Elizabeth Blackney is on her 38th day of a hunger strike to get President Barack Obama to pay attention to the plight of the women of the Congo. So far, the White House hasn't noticed. But Blackney is hoping her final few days of the 40-day campaign will catch the attention of someone at 1600 Pennsylvania. Blackney says, "Approximately 1152 women and girls, aged 15-49, are raped every day in the Congo." And the government of the Democratic Republic of the Congo (DRC) needs help combating the problem. "The president should do something about it."
In September of 2002, the newly-installed President of the DRC, Joseph Kabila, told me at the UN that he wanted to change the course his country was on. The then-29-year-old President was on a mission to end the brutality and devastation of years of war that had engulfed his nation. At a U.S. reception for Heads of State attending the opening of the UN, Kabila shared with me his love of American values and his admiration for Americans' passion and assistance. Kabila could have been talking about Virginia Beach resident Elizabeth Blackney -- a woman who has never met Kabila nor ever been to the Congo.
Blackney's hunger strike for the women she has never met is because they have "been raped and endured countless brutalities," Blackney told me. "48 women per hour are being raped and I don't see the feminists stepping up to fight for them. They need help. President Obama should take this issue seriously and appoint a Special Envoy. And not just any Envoy, one with the authority to do something about this growing problem."
Kabila would be pleased to see 38-year-old Blackney's passion and self-sacrifice of drinking water and a few tablespoons of broth now and then for 40 days. "For the women in Congo, who don't have justice, who don't have physical safety, who are subjects to the worst sexual and gender based violence in recorded human history, it seems like a very small sacrifice for me to take seven, or now 37 days, to do the right thing for them."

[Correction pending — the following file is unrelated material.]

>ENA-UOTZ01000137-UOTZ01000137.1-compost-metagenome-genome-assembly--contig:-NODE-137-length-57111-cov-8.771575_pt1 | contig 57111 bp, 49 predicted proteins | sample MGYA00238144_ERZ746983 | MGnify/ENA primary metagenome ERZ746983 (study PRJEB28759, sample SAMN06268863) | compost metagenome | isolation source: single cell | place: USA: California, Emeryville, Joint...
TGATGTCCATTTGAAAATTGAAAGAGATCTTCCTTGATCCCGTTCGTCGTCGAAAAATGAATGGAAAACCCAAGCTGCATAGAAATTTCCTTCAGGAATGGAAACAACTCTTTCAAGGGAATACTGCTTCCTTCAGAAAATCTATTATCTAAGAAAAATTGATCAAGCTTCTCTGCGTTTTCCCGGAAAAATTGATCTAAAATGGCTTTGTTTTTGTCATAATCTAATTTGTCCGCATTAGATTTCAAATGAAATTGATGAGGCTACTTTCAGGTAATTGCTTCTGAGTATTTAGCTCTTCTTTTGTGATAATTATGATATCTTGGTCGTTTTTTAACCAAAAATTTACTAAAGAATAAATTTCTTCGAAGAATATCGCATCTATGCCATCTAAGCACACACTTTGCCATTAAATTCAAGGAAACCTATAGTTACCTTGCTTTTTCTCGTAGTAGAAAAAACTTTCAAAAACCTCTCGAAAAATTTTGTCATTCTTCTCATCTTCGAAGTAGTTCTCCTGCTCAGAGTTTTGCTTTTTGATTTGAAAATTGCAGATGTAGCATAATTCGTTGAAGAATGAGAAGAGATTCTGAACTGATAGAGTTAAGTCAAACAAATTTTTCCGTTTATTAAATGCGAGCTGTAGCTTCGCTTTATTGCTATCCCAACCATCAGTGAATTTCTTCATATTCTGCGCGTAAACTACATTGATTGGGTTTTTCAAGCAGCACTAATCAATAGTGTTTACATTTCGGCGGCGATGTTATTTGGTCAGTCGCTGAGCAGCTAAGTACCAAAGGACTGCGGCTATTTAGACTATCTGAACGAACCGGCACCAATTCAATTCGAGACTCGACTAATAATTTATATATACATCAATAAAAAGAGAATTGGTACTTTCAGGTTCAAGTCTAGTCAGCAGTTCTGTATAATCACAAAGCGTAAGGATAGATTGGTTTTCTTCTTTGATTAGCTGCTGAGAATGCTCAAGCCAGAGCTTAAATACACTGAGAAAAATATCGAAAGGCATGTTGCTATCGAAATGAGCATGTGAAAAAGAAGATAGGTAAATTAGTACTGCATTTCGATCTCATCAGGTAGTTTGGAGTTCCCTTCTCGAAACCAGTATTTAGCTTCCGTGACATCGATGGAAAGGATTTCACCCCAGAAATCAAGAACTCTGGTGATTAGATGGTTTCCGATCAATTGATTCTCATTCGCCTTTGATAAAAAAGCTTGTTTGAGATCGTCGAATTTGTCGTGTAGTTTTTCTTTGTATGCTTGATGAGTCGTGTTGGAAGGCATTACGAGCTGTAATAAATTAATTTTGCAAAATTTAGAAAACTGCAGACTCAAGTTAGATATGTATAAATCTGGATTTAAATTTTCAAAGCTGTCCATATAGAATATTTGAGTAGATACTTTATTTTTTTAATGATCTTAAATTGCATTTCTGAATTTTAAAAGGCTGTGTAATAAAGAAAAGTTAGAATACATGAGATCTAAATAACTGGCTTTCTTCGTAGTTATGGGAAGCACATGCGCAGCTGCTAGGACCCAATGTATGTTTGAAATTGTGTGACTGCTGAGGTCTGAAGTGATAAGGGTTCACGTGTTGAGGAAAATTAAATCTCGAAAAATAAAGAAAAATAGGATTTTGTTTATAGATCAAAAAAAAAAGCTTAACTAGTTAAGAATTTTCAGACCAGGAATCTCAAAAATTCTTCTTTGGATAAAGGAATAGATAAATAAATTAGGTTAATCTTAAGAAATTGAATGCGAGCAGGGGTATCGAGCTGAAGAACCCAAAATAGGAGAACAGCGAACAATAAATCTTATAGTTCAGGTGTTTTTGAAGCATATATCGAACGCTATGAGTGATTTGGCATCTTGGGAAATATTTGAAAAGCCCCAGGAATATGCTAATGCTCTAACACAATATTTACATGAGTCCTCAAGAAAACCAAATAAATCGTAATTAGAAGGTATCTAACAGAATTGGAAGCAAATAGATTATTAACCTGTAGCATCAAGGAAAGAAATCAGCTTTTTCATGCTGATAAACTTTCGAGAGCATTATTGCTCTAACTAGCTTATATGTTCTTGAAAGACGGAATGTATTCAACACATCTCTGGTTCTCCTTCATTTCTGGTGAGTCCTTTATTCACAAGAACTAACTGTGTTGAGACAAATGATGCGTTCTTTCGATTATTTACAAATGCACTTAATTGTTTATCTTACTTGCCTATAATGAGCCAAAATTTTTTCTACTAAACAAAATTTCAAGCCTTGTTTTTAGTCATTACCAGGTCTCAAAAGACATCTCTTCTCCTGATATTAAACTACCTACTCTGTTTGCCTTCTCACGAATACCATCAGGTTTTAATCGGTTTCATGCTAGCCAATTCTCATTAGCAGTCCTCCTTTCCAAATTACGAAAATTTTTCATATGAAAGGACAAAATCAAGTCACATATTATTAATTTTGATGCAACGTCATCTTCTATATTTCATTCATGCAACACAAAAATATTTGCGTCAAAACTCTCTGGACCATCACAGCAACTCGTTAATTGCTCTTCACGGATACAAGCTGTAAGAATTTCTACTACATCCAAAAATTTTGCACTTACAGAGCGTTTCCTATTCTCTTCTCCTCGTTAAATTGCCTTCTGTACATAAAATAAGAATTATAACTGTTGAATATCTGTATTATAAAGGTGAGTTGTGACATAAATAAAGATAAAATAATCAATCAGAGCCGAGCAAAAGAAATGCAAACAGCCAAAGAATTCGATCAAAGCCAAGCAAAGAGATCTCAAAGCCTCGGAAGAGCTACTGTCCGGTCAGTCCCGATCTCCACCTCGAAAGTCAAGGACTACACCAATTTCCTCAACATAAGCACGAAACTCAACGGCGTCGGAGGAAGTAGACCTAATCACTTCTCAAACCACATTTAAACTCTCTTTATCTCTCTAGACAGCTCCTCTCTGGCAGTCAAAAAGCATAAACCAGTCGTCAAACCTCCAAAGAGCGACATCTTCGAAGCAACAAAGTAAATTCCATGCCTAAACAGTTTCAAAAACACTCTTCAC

"I'm trying to bring attention to this important issue in the best way I know how. I can't move to the Congo so I'm doing what I can," says Blackney, a Georgia native who is a widow and a mom. She hopes President Obama or someone from his staff will notice her efforts and take action. Nevertheless, Blackney has already brought attention to a problem the State Department calls an egregious crisis. Her 6,164 Twitter followers regularly hear about the latest press reports and NGO claims of the problem, and she has also received some news articles highlighting her hunger strike.
Blackney's campaign couldn't be more timely. Last week, UN radio reported that South Kivu provincial deputy Jean Marie Ngoma had evidence that troops under the command of Colonel Kifaru Niragiye, a former member of the Congolese Patriotic Resistance (PARECO), committed mass rapes and lootings in the villages of Kanguli, Abala, and Niakiele. The systemic problem needs urgent attention and Blackney's passion may just lead to the assistance President Kabila is looking for. "Since I started this, 43,776 women have been raped in the Congo. We have to do something now," said Blackney.
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